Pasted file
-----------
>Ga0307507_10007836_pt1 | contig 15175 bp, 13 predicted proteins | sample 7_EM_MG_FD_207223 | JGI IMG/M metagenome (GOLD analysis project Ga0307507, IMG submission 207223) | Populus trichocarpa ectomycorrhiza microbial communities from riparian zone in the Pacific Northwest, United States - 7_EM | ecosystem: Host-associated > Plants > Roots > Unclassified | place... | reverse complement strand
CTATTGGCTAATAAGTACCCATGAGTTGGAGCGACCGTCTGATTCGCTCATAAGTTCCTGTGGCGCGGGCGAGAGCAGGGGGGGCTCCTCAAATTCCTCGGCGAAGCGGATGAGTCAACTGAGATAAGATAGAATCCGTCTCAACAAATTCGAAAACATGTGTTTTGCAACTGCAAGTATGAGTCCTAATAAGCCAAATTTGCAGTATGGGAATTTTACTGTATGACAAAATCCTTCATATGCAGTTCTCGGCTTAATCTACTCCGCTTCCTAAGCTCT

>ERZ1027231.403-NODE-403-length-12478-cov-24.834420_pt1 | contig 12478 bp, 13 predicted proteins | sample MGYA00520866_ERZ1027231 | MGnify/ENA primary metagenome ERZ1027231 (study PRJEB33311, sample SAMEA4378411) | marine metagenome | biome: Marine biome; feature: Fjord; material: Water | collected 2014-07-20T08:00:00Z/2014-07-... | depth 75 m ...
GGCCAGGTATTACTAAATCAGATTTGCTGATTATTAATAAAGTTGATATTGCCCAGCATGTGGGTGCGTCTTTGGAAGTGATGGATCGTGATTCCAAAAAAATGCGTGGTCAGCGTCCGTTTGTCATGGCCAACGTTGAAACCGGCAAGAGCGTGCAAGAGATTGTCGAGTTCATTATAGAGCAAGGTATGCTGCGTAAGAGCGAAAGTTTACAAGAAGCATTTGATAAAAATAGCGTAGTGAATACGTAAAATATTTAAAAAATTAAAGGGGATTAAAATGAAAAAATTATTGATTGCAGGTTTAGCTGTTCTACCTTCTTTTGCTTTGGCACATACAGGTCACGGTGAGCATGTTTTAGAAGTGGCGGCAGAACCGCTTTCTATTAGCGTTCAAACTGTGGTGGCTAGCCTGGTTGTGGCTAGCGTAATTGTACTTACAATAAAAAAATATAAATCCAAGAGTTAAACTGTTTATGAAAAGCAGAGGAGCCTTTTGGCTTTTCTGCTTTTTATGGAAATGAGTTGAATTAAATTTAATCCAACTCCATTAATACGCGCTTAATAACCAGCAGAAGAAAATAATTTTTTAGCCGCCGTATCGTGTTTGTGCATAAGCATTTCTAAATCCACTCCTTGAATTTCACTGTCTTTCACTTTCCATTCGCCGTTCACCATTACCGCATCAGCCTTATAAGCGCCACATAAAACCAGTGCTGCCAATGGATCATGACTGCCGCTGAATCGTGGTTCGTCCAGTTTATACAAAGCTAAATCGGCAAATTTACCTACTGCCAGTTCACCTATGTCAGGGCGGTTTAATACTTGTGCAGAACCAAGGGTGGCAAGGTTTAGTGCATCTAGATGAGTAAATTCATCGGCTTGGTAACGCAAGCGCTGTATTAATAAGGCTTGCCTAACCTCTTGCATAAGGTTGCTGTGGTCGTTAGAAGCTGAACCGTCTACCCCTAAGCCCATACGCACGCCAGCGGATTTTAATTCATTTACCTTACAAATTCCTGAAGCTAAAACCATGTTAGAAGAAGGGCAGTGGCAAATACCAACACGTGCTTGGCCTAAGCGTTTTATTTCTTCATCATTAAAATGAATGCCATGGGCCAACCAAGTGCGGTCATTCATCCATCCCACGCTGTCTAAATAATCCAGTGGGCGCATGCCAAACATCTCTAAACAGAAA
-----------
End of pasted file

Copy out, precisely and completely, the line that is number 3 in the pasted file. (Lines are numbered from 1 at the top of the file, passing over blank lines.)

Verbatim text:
>ERZ1027231.403-NODE-403-length-12478-cov-24.834420_pt1 | contig 12478 bp, 13 predicted proteins | sample MGYA00520866_ERZ1027231 | MGnify/ENA primary metagenome ERZ1027231 (study PRJEB33311, sample SAMEA4378411) | marine metagenome | biome: Marine biome; feature: Fjord; material: Water | collected 2014-07-20T08:00:00Z/2014-07-... | depth 75 m ...